Ontario’s Health and Safety Associations (HSAs) may soon take a more active role in educating their clients in work disability prevention and return to work, which is also known as secondary prevention.
Traditionally, HSAs have provided information and services around preventing workplace injury and illness – also known as primary prevention – to their clients.
The Institute for Work & Health will provide knowledge transfer expertise around evidence-based return-to-work information, while the HSAs will act as conduits for this information to workplaces.
This new project aims to engage the prevention system – including the HSAs, Ministry of Labour and the Workplace Safety and Insurance Board – as a whole so that we offer one consistent approach to disability prevention and return to work, says Nicole Lindo, Project Manager, Disability Prevention/Return to Work at the Municipal Health and Safety Association.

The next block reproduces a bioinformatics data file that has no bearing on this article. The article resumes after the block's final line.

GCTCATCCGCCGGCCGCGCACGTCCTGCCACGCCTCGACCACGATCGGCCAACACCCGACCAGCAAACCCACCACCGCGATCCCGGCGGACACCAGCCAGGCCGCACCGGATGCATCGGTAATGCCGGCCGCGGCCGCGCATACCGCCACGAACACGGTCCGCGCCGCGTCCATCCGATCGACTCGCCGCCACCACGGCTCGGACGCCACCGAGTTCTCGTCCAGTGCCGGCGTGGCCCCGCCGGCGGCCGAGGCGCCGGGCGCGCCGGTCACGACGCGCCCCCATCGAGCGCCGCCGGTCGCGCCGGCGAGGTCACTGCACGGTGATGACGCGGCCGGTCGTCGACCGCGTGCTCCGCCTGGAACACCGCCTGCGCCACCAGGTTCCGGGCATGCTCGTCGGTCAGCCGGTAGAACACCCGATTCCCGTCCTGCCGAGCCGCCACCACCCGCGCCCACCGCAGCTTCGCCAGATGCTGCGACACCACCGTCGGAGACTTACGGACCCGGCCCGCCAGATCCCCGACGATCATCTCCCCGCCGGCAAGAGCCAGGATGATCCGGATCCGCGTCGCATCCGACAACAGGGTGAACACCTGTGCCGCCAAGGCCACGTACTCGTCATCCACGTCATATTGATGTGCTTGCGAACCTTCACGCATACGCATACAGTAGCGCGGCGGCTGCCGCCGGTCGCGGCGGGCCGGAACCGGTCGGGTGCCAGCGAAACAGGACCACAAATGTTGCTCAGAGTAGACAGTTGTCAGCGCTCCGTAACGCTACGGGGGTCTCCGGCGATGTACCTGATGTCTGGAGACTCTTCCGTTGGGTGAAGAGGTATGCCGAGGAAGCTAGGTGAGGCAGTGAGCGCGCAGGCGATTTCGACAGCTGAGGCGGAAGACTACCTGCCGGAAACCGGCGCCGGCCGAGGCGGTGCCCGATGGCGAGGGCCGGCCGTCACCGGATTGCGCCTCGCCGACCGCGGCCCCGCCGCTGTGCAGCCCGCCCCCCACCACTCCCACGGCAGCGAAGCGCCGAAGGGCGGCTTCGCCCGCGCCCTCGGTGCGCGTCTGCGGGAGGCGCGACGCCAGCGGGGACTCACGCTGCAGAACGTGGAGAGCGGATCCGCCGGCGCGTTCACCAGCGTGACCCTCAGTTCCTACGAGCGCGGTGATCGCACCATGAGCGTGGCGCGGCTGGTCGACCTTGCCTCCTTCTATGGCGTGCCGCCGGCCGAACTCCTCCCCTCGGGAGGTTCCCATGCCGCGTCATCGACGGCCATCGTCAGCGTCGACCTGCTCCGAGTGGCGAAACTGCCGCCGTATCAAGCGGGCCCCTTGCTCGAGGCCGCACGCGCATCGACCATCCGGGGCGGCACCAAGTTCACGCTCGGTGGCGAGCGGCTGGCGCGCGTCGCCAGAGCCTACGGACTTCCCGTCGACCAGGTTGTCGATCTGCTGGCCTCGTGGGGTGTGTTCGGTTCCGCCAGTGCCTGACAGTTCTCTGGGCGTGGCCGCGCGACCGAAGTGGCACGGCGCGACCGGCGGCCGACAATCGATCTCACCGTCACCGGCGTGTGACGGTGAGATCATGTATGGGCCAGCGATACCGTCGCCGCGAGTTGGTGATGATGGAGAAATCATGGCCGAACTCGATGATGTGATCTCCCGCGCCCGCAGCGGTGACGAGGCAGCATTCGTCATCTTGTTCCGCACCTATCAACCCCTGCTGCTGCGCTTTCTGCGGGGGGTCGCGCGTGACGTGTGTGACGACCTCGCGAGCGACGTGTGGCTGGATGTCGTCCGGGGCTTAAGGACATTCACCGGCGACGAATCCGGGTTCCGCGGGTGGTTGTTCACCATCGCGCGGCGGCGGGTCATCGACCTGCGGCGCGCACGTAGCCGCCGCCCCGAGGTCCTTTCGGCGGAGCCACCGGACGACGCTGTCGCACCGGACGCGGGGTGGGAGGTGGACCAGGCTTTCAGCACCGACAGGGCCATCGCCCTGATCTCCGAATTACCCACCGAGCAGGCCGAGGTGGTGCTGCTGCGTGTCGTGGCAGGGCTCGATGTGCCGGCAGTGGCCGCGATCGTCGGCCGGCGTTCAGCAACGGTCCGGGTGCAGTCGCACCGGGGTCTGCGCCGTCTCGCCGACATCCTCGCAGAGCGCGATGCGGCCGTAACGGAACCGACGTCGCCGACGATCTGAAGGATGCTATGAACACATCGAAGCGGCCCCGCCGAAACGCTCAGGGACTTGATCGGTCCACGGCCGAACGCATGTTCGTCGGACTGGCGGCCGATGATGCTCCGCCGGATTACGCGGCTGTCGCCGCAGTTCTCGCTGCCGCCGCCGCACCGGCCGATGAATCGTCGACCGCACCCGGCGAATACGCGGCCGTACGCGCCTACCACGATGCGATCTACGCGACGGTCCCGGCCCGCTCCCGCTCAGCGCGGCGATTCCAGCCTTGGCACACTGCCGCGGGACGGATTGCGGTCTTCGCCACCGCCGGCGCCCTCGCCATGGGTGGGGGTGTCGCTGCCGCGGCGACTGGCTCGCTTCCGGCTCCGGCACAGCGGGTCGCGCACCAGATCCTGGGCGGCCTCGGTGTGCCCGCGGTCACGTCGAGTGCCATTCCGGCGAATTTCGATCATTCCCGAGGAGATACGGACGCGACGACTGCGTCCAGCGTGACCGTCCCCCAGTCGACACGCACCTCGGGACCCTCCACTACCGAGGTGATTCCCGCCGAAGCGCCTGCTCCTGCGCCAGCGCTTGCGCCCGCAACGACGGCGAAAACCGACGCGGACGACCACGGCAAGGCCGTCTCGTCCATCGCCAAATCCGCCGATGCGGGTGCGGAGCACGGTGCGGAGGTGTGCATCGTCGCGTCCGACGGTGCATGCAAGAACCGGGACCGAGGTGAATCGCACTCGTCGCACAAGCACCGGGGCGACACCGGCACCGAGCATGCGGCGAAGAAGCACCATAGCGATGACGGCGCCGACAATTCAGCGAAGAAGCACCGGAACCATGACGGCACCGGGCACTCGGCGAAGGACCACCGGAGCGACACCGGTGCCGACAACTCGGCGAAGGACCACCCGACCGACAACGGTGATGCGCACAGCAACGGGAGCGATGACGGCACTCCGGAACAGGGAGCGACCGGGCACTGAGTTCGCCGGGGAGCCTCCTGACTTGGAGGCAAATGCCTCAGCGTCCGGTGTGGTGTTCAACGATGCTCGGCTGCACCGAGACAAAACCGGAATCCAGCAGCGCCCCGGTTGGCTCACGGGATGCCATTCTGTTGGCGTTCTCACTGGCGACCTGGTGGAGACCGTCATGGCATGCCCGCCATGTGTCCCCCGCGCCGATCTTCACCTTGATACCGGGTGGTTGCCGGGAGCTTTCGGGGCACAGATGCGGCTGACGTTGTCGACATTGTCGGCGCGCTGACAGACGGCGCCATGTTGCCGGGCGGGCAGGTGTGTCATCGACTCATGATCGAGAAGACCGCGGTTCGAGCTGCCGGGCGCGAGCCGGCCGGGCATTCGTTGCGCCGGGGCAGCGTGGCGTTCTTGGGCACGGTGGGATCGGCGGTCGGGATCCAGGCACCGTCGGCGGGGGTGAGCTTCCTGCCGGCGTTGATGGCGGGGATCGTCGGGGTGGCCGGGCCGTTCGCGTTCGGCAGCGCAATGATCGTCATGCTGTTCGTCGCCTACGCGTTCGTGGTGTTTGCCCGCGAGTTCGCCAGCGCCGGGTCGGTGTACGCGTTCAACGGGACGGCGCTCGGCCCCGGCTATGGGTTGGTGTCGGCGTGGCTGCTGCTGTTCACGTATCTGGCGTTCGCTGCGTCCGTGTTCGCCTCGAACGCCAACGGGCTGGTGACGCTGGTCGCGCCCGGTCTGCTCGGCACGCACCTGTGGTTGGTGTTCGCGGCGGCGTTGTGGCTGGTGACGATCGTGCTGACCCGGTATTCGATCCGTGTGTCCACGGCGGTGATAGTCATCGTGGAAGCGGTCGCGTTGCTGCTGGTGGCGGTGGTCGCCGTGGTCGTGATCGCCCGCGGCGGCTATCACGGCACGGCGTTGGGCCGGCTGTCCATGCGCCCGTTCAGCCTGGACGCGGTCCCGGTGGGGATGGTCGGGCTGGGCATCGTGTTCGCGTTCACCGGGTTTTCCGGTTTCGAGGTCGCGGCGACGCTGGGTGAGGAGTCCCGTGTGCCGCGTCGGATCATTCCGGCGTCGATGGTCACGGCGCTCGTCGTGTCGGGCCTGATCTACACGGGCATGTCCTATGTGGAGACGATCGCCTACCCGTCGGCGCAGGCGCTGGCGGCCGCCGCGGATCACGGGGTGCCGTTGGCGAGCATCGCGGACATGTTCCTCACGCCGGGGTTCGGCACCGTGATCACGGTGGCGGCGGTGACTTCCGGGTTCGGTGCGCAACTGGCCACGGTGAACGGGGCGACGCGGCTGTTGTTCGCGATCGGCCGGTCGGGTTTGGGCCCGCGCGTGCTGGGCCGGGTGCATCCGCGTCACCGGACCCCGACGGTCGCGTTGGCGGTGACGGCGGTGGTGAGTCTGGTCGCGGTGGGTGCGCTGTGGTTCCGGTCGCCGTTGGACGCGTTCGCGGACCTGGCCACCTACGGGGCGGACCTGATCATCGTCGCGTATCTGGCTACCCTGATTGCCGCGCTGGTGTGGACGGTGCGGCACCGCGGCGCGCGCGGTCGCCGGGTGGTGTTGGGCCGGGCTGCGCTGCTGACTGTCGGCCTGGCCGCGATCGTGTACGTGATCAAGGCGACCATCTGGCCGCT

Its purpose is to enhance the associations’ understanding of disability prevention and return to work so that it’s reflected in their programs, products and services, notes Lindo. By being well-informed, the HSAs can more effectively present the benefits of developing a return-to-work program with their clients. They can also link them to appropriate WSIB resources.
So far, roles and responsibilities for the HSAs have been developed and approved. The next step is to develop a pilot project that will target specific employers.
We want to identify where the greatest need is and develop specific content to fit these needs, says Lindo.
Source: At Work, Issue 52, Spring 2008: Institute for Work & Health, Toronto